a polarizing member attached to at least one of the plug body and the ferrule, and wherein the polarizing member is made of a polymer material;
a release sleeve slidingly mounted on the plug body, and wherein the release sleeve is made of a polymer material, and wherein the release sleeve includes a ribbed surface; and
a rear holder connected to the plug body, and wherein the resilient member is retained between the rear holder and the plug body, and wherein
the optical connector is compatible with an SC style fiber optic receptacle form factor, and wherein
in a latched position, the plug body engages a locking projection of a latch arm upon applying a first force to the optical connector, and wherein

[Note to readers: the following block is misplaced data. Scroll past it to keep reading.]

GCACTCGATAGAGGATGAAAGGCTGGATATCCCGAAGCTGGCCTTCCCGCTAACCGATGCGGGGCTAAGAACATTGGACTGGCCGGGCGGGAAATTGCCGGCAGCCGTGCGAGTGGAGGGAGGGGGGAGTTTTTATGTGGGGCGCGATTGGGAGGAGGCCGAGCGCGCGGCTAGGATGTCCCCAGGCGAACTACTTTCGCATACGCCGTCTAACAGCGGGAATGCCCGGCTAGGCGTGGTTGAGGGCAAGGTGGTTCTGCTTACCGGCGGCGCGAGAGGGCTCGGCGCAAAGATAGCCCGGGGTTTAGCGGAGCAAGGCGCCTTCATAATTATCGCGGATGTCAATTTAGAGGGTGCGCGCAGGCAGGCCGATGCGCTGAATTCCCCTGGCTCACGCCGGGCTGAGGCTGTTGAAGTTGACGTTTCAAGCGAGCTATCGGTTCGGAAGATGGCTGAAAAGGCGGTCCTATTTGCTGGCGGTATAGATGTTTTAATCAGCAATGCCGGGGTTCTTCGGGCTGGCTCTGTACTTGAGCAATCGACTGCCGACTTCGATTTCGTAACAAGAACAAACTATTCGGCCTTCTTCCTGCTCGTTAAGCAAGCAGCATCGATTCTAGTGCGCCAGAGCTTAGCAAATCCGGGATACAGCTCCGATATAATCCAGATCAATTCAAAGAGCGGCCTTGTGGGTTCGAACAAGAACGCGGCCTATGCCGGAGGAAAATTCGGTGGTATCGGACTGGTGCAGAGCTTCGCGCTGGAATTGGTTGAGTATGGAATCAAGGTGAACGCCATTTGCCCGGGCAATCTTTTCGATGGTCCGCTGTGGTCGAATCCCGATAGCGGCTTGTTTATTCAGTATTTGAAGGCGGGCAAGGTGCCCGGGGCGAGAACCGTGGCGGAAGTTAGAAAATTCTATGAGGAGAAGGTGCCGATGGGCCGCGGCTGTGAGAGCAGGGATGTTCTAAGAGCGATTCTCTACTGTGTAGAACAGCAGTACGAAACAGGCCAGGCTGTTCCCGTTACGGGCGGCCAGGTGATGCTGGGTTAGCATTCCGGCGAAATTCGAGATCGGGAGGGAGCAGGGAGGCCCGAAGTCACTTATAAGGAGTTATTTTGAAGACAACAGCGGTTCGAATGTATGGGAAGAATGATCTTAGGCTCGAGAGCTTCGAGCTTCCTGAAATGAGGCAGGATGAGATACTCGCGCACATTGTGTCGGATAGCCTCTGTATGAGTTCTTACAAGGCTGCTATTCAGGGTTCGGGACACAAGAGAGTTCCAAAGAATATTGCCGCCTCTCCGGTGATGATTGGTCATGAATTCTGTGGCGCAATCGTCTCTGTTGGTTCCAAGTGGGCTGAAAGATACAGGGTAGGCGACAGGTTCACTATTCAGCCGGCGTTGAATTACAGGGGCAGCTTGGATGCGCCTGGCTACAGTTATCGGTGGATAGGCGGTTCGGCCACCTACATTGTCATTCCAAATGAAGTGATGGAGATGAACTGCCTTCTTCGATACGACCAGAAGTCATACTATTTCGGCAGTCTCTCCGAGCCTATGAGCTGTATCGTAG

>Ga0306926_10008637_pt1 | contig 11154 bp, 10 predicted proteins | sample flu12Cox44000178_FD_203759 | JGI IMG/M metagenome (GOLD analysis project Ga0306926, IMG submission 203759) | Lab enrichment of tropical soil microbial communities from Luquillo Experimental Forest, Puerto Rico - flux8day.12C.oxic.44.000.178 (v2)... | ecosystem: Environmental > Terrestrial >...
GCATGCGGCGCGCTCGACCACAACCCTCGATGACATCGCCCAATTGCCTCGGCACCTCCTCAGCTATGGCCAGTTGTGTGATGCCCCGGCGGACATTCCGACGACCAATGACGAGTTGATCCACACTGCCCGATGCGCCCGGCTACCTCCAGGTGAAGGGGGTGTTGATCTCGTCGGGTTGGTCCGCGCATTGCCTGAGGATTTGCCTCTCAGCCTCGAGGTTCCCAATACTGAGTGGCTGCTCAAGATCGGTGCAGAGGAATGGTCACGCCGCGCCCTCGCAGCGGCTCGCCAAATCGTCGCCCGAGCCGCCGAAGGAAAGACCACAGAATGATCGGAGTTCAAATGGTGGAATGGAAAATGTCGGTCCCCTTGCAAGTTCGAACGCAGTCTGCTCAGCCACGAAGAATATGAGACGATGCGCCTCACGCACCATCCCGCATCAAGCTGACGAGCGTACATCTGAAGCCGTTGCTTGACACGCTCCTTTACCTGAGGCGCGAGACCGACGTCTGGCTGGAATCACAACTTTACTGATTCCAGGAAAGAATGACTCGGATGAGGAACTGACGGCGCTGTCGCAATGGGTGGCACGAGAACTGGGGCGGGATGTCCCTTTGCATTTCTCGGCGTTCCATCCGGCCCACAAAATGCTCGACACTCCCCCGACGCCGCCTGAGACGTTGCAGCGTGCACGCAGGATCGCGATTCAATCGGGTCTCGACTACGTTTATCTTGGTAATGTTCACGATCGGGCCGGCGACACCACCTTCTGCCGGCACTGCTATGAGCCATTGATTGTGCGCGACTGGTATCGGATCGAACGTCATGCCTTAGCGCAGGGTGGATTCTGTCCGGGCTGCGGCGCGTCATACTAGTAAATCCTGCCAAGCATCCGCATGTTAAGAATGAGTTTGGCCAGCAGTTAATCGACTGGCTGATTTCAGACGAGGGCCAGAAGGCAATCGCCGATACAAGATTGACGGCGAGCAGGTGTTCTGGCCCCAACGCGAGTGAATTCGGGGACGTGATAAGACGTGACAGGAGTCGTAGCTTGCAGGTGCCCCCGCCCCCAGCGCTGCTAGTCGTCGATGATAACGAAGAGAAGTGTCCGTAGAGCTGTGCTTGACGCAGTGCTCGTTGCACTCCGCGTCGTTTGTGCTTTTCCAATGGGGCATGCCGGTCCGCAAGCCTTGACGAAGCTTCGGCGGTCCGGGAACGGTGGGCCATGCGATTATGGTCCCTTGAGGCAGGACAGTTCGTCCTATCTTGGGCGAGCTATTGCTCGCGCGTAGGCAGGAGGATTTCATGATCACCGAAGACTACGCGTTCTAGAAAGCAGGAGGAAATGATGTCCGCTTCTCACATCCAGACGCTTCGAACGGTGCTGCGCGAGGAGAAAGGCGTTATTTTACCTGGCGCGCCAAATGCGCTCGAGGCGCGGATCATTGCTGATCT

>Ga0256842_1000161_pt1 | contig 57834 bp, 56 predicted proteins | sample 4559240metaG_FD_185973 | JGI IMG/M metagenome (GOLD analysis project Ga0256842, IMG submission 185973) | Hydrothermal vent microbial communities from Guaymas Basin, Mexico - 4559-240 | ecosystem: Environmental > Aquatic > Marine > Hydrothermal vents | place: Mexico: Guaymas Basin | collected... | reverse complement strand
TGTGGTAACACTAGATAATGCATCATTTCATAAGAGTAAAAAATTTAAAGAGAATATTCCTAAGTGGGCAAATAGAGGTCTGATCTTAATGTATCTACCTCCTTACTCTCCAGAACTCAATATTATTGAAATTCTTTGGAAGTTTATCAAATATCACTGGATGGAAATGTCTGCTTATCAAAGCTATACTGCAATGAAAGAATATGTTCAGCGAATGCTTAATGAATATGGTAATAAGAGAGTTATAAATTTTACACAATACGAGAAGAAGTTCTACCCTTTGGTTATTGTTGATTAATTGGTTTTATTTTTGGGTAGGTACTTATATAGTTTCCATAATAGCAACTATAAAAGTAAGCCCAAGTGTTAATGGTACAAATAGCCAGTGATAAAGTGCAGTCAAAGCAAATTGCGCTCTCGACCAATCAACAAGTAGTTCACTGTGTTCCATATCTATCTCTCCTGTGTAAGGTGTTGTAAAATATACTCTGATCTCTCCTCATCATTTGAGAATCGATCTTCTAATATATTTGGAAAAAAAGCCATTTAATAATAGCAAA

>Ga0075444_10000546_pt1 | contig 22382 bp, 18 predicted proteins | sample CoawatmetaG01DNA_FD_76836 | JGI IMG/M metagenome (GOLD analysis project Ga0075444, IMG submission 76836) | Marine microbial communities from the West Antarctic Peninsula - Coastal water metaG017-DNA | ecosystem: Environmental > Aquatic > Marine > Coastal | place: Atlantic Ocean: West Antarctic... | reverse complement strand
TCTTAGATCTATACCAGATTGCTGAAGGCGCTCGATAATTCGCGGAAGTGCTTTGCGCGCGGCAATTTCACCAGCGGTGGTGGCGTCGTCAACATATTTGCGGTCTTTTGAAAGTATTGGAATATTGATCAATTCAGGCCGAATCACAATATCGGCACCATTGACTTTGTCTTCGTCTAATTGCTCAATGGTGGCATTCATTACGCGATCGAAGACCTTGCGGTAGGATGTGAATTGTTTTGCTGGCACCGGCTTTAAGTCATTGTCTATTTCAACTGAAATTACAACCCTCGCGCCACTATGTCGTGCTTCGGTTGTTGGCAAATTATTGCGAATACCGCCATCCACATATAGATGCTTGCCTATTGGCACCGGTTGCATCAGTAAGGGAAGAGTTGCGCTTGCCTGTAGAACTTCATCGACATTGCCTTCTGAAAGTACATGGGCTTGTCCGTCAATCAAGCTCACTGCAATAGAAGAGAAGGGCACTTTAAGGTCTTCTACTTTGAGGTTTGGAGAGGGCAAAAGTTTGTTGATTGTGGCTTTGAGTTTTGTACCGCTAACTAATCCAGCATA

in an unlatched position, the plug body disengages the locking projection of the latch arm upon applying a second force to the release sleeve.
4. A massive parallel optical interconnect system comprising:
a) a plug connector body including:
a plug body including a mating end and a cable entry end, the plug body includes an aperture through the plug body extending from the mating end to the cable entry end, and wherein the plug body is made of a polymer material, and wherein the aperture has a generally rectangular shape,
a ferrule having multiple fibers and the ferrule mounted within the aperture of the plug body, the ferrule being generally rectangular, and wherein the ferrule is made of a polymer material, and wherein the multiple fibers of the ferrule includes at least two optical fibers, and wherein the at least two optical fibers of the ferrule are substantially parallel to each other,